LA Policemen Deny Beating Of ‘Frothing’ Banker
LOS ANGELES (AP) — Two Los Angeles police officers denied Wednesday that they beat a former bank executive with a baton during a bizarre encounter that ended with broken bones and a $20 million lawsuit.
Officers James Nichols and John Miller gave almost word-for-word identical accounts of the May 2012 confrontation, absolving themselves of any wrongdoing. They described the banker Brian Mulligan as acting strangely and at one point becoming so uncontrollable that they feared he would do damage to himself or others.
“This guy had gone crazy,” Miller said. “He’d lost his marbles. I was a bit scared. I’d never seen anybody frothing at the mouth and growling as an adult human being.”
They took the stand after Mulligan, whose excessive-force suit claims he suffered a broken nose and shoulder and other injuries along with mental torture from an unprovoked beating.
The one-time Deutsche Bank official said that he was driven to snort the drug mix known as “bath salts” to deal with sleeping problems and had used it at least 20 times — but not on the night of the encounter — and he denied being paranoid during the confrontation.
Nichols, however, said Mulligan told him he had taken a type of bath salts called “White Lightning” four days earlier and hadn’t slept since. He painted a portrait of a delusional man who was spotted wandering the street with wads of crumpled $100 bills falling out of his pockets.
“He was covered in sweat. He was very jittery,” Nichols said. “He said he was going through a divorce. He was very upset. His children didn’t like him.”
At Mulligan’s demand, officers took him to a hotel, but he later caused a disturbance by claiming someone was hiding in his nightstand, Nichols said.
Nichols said police later confronted Mulligan again after he was seen apparently pulling on car handles and growled when ordered to get on the ground.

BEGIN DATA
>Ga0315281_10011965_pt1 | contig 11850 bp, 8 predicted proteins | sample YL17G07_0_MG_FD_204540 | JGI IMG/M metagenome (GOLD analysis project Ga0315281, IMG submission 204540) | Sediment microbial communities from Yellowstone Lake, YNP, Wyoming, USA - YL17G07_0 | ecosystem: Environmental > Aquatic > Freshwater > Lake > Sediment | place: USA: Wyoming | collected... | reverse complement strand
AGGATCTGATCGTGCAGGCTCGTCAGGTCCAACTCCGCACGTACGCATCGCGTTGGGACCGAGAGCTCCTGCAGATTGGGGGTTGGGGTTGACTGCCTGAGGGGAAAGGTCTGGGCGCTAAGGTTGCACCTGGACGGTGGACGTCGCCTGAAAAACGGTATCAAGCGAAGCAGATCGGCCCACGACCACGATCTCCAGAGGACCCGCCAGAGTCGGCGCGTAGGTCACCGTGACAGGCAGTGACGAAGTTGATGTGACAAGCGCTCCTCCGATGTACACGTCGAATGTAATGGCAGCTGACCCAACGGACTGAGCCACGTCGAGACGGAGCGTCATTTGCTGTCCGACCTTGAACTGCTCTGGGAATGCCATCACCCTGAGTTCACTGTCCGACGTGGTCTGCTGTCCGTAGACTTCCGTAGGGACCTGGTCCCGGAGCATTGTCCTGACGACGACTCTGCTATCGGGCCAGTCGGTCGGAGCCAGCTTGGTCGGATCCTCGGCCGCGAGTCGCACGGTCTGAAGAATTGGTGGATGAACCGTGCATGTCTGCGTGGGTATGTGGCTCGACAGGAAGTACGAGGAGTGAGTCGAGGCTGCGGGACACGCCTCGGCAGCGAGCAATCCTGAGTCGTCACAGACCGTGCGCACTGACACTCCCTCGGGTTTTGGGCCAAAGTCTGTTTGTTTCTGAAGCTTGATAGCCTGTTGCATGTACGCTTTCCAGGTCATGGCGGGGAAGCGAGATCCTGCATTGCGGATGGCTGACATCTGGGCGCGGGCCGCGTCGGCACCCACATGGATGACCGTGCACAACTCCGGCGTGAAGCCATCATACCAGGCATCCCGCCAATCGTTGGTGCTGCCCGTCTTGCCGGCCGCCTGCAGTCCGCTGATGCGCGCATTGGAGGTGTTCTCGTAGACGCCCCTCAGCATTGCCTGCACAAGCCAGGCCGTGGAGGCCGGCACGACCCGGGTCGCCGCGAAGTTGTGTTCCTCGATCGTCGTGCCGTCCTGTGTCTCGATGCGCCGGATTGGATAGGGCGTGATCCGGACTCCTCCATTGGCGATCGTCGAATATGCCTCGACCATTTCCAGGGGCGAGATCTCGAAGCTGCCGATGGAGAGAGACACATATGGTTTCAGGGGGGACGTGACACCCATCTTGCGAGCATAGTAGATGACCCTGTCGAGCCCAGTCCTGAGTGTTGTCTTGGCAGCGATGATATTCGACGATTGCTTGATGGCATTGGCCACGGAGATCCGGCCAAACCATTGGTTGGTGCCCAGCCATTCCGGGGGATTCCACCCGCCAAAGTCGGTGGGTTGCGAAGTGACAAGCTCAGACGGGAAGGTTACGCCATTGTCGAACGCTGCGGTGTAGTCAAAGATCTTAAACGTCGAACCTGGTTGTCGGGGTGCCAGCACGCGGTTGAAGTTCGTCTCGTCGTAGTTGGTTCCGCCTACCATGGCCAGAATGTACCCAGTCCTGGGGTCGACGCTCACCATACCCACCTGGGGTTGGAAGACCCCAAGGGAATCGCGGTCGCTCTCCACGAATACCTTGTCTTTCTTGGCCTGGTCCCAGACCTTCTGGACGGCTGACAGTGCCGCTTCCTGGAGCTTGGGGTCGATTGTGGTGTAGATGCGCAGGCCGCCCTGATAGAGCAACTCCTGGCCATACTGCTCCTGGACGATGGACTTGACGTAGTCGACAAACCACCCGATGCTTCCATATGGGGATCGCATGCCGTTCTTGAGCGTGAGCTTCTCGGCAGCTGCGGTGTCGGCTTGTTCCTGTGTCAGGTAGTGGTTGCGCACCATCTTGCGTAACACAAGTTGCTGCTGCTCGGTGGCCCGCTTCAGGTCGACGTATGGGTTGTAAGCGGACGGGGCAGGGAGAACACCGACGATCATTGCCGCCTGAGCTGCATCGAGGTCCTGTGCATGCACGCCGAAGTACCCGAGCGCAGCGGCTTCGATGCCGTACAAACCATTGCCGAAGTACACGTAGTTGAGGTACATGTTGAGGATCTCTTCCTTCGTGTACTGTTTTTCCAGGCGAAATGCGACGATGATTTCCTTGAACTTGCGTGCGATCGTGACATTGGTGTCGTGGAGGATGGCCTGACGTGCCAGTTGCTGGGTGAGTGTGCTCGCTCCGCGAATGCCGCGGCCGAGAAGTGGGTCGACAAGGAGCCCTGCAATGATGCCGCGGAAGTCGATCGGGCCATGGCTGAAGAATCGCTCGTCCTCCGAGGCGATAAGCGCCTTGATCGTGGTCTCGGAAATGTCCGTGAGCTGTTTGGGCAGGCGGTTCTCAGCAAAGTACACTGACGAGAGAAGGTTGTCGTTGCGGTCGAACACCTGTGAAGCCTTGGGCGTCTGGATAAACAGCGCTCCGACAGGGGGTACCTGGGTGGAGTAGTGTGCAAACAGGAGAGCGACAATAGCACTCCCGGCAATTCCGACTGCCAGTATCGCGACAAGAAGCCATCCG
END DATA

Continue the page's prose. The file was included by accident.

Harry Lincoln Smith, an expert in the biomechanics of accidents who analyzed evidence for Mulligan’s attorney, testified that the facial injuries were caused by baton strikes.
The damage was so extreme that Mulligan’s olfactory nerve was destroyed and he cannot smell, Smith said.
Smith also said he measured bruises on Mulligan’s back and compared them to the tip of a police baton.
“It’s a pretty good match,” the witness said.
But Nichols told jurors that he had never used his baton in 13 years on the force.
Miller said he did use his baton to subdue Mulligan by slamming him on the back of his shoulder, but he said he never hit him in the face.
Both officers suggested Mulligan may have injured himself by banging his face on the ground.
Mulligan was arrested on suspicion of resisting arrest, but prosecutors declined to file charges.
A civilian oversight board found the officers’ use of force to be appropriate, and a claim against the city over his lost bank job was dismissed.
Mulligan also once served as co-chairman of Universal Studios and chief financial officer of Seagram Co.
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